I hate stop lights. Pausing in my recklessly dangerous daily drive for even five seconds is often frustration enough for me to want to beat Lester Wire or James Hodge or whoever it was that invented traffic lights centuries ago. Especially when I'm in a hurry-- and I'm always in a hurry. I don't even have time to write this blog and you probably don't even have time to read it. It's the 21st century, where are our George Jetson hovercraft briefcases or Doc Brown DeLorean time machines?! I got places to go and things to do. But don't we all? We go to great lengths to save time yet procrastinate nearly every chance we get. It doesn't make sense. When's the last time you've heard someone say, "I love waiting!"--and actually mean it? When have you ever looked for the longest line to stand in at the convenience store? When have you seen a commercial advertise how slow their product is? With a whirlwind of shorthands and short answers, gadgets and gizmos, multi-tasking, juggling and jamming life all in efforts to cram as much as we can into as little as we can--we are a culture addicted to speed (and I don't mean the drug).
But stop signs aren't meant to slow us down as much as they're meant to protect us from ourselves; they were invented to aid in traffic safety. What we need in life isn't more fast food, higher powered engines, or quicker internet connection. Maybe what we need is to value the time we have.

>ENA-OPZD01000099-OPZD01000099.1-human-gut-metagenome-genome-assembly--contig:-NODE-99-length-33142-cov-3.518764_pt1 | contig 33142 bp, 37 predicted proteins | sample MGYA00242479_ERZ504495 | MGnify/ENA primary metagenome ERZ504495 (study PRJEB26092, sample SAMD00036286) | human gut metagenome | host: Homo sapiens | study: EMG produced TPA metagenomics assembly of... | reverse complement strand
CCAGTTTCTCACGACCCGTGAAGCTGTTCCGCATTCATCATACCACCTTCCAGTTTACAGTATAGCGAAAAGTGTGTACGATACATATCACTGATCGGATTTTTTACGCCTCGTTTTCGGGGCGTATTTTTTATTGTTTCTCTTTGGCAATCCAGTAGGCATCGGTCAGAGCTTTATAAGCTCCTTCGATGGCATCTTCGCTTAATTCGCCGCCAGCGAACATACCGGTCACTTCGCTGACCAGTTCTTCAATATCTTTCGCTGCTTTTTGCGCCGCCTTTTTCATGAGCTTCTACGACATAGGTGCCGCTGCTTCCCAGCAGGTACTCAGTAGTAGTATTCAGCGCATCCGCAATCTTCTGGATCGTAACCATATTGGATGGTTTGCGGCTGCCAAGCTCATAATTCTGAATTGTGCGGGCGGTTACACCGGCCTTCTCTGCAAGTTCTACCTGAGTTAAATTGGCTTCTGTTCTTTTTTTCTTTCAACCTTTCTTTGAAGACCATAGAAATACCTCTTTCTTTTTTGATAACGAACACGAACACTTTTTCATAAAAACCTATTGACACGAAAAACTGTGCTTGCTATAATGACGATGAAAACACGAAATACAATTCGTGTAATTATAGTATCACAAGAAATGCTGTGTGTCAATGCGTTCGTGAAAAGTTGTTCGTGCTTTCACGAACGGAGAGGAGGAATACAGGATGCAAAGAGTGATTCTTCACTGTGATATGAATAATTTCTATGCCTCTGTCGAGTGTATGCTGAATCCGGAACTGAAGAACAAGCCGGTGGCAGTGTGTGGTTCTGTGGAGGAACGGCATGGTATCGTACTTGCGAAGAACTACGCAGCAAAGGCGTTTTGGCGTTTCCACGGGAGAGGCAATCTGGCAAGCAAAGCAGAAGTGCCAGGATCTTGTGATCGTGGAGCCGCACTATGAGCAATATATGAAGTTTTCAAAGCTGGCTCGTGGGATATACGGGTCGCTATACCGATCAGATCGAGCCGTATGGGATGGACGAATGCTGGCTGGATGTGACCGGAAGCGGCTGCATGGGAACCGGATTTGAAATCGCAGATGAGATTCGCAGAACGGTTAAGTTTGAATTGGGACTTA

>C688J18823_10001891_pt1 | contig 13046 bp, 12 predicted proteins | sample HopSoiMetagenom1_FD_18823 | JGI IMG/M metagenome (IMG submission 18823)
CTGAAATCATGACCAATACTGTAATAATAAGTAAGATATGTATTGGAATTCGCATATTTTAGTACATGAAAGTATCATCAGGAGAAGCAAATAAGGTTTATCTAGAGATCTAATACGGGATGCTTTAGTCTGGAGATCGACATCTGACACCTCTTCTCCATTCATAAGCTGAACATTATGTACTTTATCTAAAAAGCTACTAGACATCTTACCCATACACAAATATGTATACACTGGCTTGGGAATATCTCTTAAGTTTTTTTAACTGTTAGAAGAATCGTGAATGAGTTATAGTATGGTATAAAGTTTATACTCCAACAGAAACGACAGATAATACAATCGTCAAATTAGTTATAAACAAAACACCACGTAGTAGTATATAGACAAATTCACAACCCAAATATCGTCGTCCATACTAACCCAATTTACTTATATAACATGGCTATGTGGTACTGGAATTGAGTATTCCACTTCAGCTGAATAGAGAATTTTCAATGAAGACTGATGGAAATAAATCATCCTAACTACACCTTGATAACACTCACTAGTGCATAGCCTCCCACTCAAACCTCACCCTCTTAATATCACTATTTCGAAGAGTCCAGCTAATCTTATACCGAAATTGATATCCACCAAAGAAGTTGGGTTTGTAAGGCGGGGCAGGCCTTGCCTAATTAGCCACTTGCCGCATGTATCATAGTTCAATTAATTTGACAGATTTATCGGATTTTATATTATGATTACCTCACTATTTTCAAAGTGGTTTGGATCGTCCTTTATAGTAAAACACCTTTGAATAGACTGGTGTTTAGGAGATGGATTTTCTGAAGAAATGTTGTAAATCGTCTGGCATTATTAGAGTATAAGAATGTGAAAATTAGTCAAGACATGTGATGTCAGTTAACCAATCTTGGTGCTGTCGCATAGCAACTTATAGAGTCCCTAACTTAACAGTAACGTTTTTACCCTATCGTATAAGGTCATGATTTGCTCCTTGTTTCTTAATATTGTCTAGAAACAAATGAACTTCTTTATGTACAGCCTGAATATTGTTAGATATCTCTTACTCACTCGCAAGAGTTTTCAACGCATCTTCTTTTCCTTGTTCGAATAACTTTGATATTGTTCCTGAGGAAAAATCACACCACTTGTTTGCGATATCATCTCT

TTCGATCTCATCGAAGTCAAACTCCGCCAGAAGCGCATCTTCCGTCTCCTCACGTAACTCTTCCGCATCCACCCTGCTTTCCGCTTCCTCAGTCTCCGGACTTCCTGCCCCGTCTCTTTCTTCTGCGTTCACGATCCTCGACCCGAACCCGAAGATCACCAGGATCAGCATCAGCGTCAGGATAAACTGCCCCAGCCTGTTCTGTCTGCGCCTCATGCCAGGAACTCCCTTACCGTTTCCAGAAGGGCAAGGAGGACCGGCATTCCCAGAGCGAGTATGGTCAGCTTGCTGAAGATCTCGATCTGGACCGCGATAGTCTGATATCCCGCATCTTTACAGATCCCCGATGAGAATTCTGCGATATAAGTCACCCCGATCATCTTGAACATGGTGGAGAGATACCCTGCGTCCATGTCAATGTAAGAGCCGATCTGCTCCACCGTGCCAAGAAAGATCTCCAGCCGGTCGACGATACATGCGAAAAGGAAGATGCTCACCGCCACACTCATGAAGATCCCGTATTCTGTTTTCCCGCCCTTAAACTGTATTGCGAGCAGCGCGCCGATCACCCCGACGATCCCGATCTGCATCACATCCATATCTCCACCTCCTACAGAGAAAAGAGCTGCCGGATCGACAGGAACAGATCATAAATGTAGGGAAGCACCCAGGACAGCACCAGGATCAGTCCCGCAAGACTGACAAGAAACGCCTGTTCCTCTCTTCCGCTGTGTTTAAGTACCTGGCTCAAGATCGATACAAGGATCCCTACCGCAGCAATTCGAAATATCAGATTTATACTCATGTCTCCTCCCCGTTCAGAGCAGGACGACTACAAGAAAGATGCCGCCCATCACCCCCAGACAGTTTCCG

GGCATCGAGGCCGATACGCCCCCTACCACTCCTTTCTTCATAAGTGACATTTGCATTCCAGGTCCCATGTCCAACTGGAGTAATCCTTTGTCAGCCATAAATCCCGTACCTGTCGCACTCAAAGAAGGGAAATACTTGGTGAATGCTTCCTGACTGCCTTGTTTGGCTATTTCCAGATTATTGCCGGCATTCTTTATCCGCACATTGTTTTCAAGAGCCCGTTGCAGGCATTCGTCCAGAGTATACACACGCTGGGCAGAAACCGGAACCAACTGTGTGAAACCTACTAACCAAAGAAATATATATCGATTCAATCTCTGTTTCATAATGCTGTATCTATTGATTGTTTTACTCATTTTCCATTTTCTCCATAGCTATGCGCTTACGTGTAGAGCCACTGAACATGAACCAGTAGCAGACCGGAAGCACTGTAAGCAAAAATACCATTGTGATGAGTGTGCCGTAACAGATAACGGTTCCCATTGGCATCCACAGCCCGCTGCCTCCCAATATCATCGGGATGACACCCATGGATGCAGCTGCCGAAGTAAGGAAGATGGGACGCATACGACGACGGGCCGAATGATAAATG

Can we enjoy the simple things in life when speeding along, mind racing, cluttered with commotion at every turn. Silence should be peaceful but it has become uncomfortable, awkward even, in conversations and situations as we've grown increasingly accustomed to the noise of chaos and confusion in our lives. Yet it is in those quiet still moments that I can hear Heaven whisper, the stirring song of birds, the awaking lull of my soul's symphonies. Beethoven created music in the silence and another composer, John Cage, recognized the often unnoticed beauty of stillness when creating 4′33″, a score that instructs the performers not play for the entire four minutes and thirty-three seconds. The ceasing scent of roses can't even catch up to our blustering breathes nor can family and friends enjoy lingering laughter and memories if we flee from lasting connections of the here and now. In the eyes of eternity, and the words of Master Oogway of Kung Fu Panda, we "are too concerned about what was and what will be...yesterday is history, tomorrow is a mystery, but today is a gift. That is why it is called the 'present'."
In the wee hours, this is the message I've felt tugging achingly at my heart. Stop lights aren't so bad after all.
Don't rush, but rather hush. Touch: press, push, dig deep within and without, instead of surfing the surface, skimmed against skin-- not a glance or a glimpse, but gaze at glory; staring at the stars or the eyes of someone you love, both of equal light, whether it be a significant other, a sister, a brother, or a child. Simply cherish the moments.
As if bound to the wind, tossed to and fro, caught in the struggle, lost in the shuffle...
isn't it time we've been found again?
Don't stop the lights. Let the lights stop you.